A radiological examination is usually performed based on a referral issued for the patient by a physician. In fact, this is a legally sanctioned requirement in the case of examinations performed with the use of X-ray radiation. No referral is required only in the case of some assessments using X-ray radiation, such as screening mammography, intraoral dental exams and diagnostic examinations carried out using densitometers. These are the rules whether the cost of the service is covered by the patient or the healthcare system. Therefore, if no doctor's referral is presented, the staff of radiological laboratory must refuse to perform the service even if the patient wants to pay for it.

    Different principles apply to examinations performed with such techniques as medical ultrasound or magnetic resonance (MR) imaging. In this case doctor's referral is required only if the cost of the service is to be covered by the healthcare system.

    However, doctor' referral is always required if a radiological examination involves the use of a contrast agent. It should also be emphasised that all types of radiological examination  can be performed with greater precision if the patent presents a doctor's referral (whether or not it is required) along with complete detailed clinical data as well as results and images from examinations performed earlier. This information makes it easier for the radiologist to produce detailed description of the result.

    In the case of diagnostic procedures associated with increased risk (any examinations in which a contrast medium is administered), the patient is required to sign a statement expressing consent for the examination. This type of document presents a description of the procedure, preparations for the examination, as well as possible complications and contains necessary sections documenting the patient's informed consent.

    In the case of some radiological examinations, the patient must prepare appropriately for the procedure. Detailed information is usually provided by the referring doctor or can be obtained from the laboratory where the examination is to be performed.

    The related requirements in the case of the procedures involving administration of contrast agents are described in the section "Contrast media".

    It should be pointed out that not all radiological devices have a sufficiently large 'carrying capacity', which is important in the case of patients with obesity. Similarly, CT and MR scanners with a small-diameter bore will not allow obese patients to be examined. Therefore, if there are any doubts, it is necessary to contact the relevant radiology laboratory to make sure whether the examination will be possible. In the case of MR examinations, patients with claustrophobia may not be able to enter the tunnel of the apparatus.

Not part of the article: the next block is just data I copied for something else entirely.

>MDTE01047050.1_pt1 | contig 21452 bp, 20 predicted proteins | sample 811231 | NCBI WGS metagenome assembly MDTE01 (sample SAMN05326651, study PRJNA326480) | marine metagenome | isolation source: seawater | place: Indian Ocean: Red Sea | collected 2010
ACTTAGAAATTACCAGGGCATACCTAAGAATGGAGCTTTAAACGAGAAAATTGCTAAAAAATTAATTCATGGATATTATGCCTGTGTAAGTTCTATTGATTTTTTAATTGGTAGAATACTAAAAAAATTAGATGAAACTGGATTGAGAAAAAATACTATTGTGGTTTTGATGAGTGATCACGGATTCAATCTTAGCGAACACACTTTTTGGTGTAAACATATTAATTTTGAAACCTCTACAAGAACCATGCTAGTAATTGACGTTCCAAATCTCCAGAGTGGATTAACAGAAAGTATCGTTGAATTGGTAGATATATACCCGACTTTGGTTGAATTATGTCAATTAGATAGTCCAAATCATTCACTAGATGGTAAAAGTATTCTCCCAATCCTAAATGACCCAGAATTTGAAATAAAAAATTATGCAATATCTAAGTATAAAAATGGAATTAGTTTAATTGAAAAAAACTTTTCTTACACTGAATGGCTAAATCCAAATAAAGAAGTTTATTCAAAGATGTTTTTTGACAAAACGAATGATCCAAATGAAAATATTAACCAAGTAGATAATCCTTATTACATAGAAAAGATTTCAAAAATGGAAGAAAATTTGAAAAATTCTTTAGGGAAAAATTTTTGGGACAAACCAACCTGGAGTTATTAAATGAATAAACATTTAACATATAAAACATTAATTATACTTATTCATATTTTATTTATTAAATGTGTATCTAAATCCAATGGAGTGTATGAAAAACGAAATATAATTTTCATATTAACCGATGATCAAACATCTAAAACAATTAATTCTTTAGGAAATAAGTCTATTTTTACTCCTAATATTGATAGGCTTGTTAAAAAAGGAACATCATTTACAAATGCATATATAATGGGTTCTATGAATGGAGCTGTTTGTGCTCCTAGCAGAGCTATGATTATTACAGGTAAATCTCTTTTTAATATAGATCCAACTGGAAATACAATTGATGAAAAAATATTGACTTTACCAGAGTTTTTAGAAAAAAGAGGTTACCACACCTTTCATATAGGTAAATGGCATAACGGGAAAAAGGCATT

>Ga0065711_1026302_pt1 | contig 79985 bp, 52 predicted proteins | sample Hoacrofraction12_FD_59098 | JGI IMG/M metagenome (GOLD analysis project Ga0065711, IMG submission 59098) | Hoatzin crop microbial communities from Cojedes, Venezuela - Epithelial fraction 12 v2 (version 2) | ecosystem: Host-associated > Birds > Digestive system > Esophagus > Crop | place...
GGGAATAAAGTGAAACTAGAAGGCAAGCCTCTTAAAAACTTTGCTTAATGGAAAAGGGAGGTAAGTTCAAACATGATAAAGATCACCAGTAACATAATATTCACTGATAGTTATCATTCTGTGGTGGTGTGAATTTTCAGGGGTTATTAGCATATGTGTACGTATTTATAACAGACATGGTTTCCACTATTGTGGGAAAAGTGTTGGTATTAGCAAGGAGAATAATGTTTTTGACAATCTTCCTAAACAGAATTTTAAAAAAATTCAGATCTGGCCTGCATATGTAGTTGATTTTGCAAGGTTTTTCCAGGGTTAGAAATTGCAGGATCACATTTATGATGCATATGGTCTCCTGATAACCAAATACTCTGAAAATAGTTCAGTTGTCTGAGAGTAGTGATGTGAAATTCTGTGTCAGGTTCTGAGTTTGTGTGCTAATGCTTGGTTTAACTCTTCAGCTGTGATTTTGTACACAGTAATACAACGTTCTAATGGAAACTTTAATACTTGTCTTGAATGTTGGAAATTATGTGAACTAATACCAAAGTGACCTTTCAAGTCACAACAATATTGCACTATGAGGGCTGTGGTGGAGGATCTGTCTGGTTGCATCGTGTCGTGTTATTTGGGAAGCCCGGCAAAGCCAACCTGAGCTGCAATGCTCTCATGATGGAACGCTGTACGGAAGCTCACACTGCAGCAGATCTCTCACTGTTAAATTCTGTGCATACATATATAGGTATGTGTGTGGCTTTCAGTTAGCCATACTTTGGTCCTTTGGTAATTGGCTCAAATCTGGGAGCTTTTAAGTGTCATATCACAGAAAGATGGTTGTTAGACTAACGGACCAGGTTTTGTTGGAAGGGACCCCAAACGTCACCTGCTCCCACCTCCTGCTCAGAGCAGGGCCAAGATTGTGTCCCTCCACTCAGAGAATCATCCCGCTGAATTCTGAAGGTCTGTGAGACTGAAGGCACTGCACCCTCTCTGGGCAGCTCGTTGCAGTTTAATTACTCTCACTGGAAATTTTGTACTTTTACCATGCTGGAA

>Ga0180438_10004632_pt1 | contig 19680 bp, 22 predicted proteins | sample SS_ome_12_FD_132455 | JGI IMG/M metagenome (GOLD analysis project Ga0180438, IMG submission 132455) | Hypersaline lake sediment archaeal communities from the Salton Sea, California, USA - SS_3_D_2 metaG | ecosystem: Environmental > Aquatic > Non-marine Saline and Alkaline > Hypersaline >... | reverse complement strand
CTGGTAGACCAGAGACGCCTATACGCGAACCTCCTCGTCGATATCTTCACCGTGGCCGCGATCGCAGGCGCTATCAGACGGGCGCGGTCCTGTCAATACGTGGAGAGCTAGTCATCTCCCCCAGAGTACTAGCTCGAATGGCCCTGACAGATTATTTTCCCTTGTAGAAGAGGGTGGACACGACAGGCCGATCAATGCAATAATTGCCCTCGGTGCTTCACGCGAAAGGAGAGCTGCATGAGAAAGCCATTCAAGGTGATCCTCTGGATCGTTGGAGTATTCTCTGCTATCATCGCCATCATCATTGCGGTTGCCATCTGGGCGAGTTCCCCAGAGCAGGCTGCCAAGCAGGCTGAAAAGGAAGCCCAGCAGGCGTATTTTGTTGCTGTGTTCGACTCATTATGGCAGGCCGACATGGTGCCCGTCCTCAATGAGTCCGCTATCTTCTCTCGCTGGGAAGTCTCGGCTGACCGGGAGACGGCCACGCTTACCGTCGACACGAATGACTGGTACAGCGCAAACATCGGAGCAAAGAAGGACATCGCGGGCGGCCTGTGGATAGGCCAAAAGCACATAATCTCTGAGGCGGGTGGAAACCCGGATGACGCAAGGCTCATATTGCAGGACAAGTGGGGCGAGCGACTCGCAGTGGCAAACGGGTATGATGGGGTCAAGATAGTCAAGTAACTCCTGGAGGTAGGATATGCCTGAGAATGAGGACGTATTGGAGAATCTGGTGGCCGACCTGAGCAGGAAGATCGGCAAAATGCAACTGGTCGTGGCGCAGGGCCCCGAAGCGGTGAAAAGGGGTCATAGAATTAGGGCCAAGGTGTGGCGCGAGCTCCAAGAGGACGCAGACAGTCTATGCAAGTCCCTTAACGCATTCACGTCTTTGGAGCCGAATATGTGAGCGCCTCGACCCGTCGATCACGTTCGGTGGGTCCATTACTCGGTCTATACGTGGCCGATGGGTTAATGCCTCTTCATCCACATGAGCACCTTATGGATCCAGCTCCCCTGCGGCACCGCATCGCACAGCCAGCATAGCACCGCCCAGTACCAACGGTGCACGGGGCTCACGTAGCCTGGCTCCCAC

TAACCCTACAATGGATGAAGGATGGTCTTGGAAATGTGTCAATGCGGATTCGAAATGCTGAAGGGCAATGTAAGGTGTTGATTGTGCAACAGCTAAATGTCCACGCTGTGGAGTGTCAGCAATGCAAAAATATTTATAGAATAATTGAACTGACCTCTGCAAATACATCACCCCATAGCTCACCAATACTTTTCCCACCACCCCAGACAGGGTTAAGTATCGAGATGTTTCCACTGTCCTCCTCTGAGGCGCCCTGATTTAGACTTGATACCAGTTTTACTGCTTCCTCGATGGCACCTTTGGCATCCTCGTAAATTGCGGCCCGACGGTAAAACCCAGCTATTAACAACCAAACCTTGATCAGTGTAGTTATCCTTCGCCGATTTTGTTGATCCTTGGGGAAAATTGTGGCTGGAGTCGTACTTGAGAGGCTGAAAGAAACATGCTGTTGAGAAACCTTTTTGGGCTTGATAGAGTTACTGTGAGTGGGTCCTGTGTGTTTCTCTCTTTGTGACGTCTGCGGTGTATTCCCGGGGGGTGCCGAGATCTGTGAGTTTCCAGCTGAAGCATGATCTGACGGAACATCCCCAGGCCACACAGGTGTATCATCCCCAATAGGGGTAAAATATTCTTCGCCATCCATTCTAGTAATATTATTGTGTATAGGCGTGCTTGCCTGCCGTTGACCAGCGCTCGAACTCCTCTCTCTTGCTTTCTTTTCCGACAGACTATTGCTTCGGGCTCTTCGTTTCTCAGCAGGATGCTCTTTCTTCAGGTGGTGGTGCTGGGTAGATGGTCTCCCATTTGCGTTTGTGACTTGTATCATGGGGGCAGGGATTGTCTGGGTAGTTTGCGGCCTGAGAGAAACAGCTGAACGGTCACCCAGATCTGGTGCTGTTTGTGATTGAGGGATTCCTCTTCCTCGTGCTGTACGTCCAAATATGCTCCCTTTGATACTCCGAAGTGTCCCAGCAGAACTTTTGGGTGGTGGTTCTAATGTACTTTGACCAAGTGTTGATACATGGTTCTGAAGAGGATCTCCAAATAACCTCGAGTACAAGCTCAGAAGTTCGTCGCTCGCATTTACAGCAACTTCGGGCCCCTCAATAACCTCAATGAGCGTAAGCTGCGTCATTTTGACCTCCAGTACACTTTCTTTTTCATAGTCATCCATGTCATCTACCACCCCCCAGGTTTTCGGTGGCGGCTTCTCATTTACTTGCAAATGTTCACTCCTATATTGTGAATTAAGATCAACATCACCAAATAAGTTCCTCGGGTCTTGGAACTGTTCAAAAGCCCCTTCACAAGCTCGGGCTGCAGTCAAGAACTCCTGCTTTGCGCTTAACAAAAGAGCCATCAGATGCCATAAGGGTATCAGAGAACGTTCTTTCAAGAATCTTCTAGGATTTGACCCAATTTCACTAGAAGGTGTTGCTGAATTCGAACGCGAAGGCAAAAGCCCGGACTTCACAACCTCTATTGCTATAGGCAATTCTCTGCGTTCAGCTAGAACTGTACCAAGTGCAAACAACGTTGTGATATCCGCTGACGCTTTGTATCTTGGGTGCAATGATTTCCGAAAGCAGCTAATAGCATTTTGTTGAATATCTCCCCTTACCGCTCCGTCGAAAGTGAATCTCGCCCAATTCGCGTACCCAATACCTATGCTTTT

Women of childbearing age (menstruating) should report pregnancy or suspected pregnancy. This must be done whether or not the radiology lab staff is required to ask this question. This is because medical imaging procedures using ionising radiation should not be applied to pregnant women. An exception to this rule is when no alternative diagnostic techniques can be used and when the examination cannot wait until after the baby is born whereas the benefits outweigh the hazards. Also, such examinations are performed when the patient's life is at risk. The exposure of the unborn child to radiation should then be minimised.  

   Before a radiological examination you should not apply beauty products such as body creams, lotions (especially with metal contents, so called brightening lotions), deodorants, powder, talcum powder and ointments. If you have any large moles, warts, tattoos or piercings (especially in the case of MR examinations), you should report this to the laboratory staff. If possible, metal elements should be removed from the area subject to the examination. Separate procedures are applicable in relation to this for MR examinations.

    When a doctor decides to refer a patient for a diagnostic radiological examination, the selection of an appropriate technique is crucial. This is particularly important when X-rays, a type of ionising radiation, are used in the examination. By selecting an appropriate imaging technique it is possible to acquire more precise results and to avoid or reduce exposure to X-rays. Although this risk during radiological examinations is low, a number of procedures have been developed to control radiation doses. The guiding principle related to radiation safety is ALARA (acronym for As Low As Reasonably Achievable). It means that the required effects, i.e., useful diagnostic images, are to be acquired by using only the minimum doses of radiation which make it possible to accomplish the task. In other words, a higher image quality than required to make a diagnosis may be associated with the patient's exposure to an unnecessarily high dose. On the other hand, when insufficient radiation is applied, the image acquired may lack information necessary to make an accurate diagnosis. As a consequence, there may be a need to repeat the examination.